Text that flows and rolls

Last week I finished The Fluid Text: A Theory of Revision and Editing for Book and Screen by John Bryant. The book is a great introduction on how a text is not a text unto itself, but falls in a continuum of versions from the manuscript to alternative versions. For publishing folk it's a reminder of how responsible they are for culture. For metadata folk and catalogers, it is one of the clearest explanations of the relationship of a text to its manifestations, or Work, Expression, Manifestation, and Item (Hello FRBR!) The book had me thinking about e-books and the different ways multiple versions of text could be displayed (specifically, I was thinking about how an e-book version of Melville's Typee could reproduce the original British edition, the expurgated American Edition, a critical edition and a genetic edition all in one linked document and still give different levels of readers the text they wanted. Vertical integration of reading experience!).

With that fresh in my mind, I started listening to This Week in Tech with Leo Laporte, episode 305: This One Time at Foo Camp. The program was mostly dedicated to discussions of what was happening at Foo Camp that week. One of the guests was Ben Huh, the founder of Cheezburger network and he was talking about his new Moby Dick Project, which aims at taking a look at journalism in a new way. Like the ideas behind the fluid text, Moby Dick hopes to take journalism and recognize that events (the main fodder for journalism) evolve over time and are covered in different ways during that time. Or, as Ben puts it in one of his initial posts about the project:
The traditional methods of news-writing, such as the reverse pyramid, the various “editions” of news pose big limitation on how news is reported and consumed. Unfortunately, internet-based changes such as reverse-chronological blogging of news, inability to archive yesterday’s news, poor commenting quality, live-blogging, and others have made news consumption an even more frustrating experience.

ReadWriteWeb provides a few more details on the project in the article, Cheezburger CEO Planning WordPress-Style News 2.0 Software, including Ben Huh's wireframe of how news may be presented.

I think the idea bears investigation, but I have no idea how worthwhile it would end up being. I have had in-class discussions about digital tools and journalism and digital tools and publishing to get them thinking about how to publish smarter. And having a way to follow an event or see different views on an event could be very valuable for researchers (much like different versions of Typee are of interest to scholars like Bryant), but how many people really want to invest time and energy in tracking the creative process and how many just want the product, whatever version that product may be? I know my students are generally split on the idea. Yes they say it would be a great thing to have, as long as there was a way to just see one version. My students like to point out that their lives are filled with enough information as it is, to have each piece of information they find provide different options on interacting with the data is too much. Sometimes simplicity is more attractive than completeness.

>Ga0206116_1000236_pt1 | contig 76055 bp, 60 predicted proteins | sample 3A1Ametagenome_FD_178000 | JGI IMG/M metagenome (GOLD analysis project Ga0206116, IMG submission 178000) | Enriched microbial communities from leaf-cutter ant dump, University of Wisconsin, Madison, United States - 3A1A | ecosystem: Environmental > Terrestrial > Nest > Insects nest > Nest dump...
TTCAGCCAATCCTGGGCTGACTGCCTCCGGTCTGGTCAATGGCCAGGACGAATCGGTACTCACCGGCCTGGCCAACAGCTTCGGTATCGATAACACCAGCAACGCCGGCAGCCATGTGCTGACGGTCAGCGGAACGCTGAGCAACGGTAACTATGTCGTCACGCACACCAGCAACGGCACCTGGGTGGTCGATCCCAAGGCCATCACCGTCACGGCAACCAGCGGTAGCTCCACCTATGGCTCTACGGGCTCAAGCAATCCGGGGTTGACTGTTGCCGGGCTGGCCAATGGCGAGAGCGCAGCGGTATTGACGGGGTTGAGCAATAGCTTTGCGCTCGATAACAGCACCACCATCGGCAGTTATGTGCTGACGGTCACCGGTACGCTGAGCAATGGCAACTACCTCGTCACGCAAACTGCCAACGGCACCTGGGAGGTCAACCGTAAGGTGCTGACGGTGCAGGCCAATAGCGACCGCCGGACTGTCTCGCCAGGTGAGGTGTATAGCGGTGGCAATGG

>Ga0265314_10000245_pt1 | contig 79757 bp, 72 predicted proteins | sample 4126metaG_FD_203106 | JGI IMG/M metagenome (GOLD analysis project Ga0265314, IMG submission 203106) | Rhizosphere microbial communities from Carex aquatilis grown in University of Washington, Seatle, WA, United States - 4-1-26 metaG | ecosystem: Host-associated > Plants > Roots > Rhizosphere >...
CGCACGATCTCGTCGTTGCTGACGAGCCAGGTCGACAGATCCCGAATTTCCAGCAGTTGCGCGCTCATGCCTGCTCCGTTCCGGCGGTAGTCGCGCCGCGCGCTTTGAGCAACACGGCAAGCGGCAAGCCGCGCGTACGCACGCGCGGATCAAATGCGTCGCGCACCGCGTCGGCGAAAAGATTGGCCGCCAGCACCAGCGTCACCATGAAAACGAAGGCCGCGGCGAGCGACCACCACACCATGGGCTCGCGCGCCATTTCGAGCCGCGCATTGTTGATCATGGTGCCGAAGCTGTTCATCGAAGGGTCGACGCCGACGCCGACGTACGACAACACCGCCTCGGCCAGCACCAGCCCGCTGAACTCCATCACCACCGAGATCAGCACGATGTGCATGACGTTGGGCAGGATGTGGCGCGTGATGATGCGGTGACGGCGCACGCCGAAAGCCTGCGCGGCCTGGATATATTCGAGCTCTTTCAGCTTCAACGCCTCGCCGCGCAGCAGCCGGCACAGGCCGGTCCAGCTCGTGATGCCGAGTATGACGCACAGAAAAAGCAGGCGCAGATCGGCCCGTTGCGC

It's one of the concerns I had about FRBR- great system for catalogers and librarians who revel in a real-world equivalent of "Spot the Difference" games, but not so good for the patron/ reader who just wants direct access to a story/ report/ idea. As information creator/ curators we need to figure out the optimal way to present this information. Going back to Melville, while an e-text of different version of Typee could provide some insight into Melville's thought process, it could also present a large block of inaccessible text to a larger audience who would feeling like K in Kafka's Castle, trying to find a way in to the text, but being blocked at every attempt because they can't interact with the gate-keepers.

For now I'm going to keep an eye on the Moby Dick Project's Twitter Feed and think a little bit more about how epub and mobi can provide more accessible and more useful critical editions (or come to the realization that it's impossible and go back to creating clean epub versions of yesterday's best-selling novels that haven't been in print for decades).

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Anonymous Anonymous said...

This is probably not explicitly related to the topic, but Ben Huh's concerns reminded me about a TED talk I watched a while ago – perhaps you've seen it: http://www.ted.com/talks/eli_pariser_beware_online_filter_bubbles.html.

Summary: "As web companies strive to tailor their services (including news and search results) to our personal tastes, there's a dangerous unintended consequence: We get trapped in a 'filter bubble' and don't get exposed to information that could challenge or broaden our worldview."

Really scary, doubly fascinating! Will be checking out The Fluid Text soon, too. Hoping it's a good read.

2:36 PM  

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